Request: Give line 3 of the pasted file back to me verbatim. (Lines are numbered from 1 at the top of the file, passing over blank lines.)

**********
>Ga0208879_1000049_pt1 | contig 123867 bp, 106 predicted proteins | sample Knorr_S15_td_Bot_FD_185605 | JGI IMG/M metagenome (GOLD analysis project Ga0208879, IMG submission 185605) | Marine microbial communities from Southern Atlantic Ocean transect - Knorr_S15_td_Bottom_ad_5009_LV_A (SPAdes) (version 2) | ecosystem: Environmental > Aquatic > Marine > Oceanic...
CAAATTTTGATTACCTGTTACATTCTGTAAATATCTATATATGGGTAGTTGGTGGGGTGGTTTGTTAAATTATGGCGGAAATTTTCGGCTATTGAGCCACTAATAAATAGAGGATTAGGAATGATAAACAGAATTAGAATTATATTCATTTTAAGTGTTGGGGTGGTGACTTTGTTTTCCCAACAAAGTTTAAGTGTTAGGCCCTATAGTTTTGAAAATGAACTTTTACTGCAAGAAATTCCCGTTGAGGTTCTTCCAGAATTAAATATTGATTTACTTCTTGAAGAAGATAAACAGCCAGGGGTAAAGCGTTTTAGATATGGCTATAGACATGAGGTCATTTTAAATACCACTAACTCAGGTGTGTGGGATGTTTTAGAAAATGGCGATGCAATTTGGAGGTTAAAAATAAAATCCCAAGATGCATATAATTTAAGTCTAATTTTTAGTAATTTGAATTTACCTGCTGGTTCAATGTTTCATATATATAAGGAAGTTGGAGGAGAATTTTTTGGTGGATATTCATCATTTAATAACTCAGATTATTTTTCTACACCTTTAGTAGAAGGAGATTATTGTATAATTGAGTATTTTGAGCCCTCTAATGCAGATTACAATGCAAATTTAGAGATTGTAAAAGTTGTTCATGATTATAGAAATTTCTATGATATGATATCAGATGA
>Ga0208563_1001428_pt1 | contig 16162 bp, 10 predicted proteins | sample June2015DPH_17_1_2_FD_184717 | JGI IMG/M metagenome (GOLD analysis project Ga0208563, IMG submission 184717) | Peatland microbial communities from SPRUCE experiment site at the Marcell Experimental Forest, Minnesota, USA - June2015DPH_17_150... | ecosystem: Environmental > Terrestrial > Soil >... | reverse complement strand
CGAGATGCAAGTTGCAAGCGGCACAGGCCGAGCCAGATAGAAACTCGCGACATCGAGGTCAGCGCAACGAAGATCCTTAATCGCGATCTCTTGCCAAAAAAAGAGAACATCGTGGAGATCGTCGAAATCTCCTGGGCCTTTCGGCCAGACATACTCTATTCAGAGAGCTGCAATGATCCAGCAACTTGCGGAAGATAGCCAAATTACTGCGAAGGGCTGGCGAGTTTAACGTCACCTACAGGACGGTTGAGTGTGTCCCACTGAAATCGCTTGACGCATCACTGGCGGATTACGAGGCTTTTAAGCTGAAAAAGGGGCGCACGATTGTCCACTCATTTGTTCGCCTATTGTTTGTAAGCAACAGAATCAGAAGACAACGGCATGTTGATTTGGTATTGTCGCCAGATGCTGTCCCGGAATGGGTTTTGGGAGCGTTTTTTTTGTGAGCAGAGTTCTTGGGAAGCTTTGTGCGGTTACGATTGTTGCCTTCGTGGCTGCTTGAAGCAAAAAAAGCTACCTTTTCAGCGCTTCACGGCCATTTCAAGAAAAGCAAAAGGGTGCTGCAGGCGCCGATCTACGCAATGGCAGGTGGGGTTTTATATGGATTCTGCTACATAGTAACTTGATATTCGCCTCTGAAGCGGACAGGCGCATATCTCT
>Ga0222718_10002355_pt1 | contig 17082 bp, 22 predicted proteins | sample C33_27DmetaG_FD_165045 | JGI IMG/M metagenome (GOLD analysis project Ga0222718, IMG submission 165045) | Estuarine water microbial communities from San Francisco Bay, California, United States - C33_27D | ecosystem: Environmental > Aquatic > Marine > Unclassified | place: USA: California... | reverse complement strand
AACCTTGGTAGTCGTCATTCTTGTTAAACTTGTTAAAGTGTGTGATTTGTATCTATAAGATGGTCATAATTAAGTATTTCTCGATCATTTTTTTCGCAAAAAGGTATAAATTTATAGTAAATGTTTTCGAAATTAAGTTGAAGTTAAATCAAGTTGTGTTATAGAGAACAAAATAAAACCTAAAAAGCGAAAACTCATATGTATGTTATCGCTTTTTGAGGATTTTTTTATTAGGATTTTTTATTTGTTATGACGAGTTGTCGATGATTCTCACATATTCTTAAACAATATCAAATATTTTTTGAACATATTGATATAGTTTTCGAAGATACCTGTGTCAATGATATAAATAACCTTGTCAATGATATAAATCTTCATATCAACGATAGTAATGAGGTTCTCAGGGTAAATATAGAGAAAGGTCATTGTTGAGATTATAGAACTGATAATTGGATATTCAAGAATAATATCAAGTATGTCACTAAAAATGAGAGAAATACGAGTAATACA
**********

>Ga0208563_1001428_pt1 | contig 16162 bp, 10 predicted proteins | sample June2015DPH_17_1_2_FD_184717 | JGI IMG/M metagenome (GOLD analysis project Ga0208563, IMG submission 184717) | Peatland microbial communities from SPRUCE experiment site at the Marcell Experimental Forest, Minnesota, USA - June2015DPH_17_150... | ecosystem: Environmental > Terrestrial > Soil >... | reverse complement strand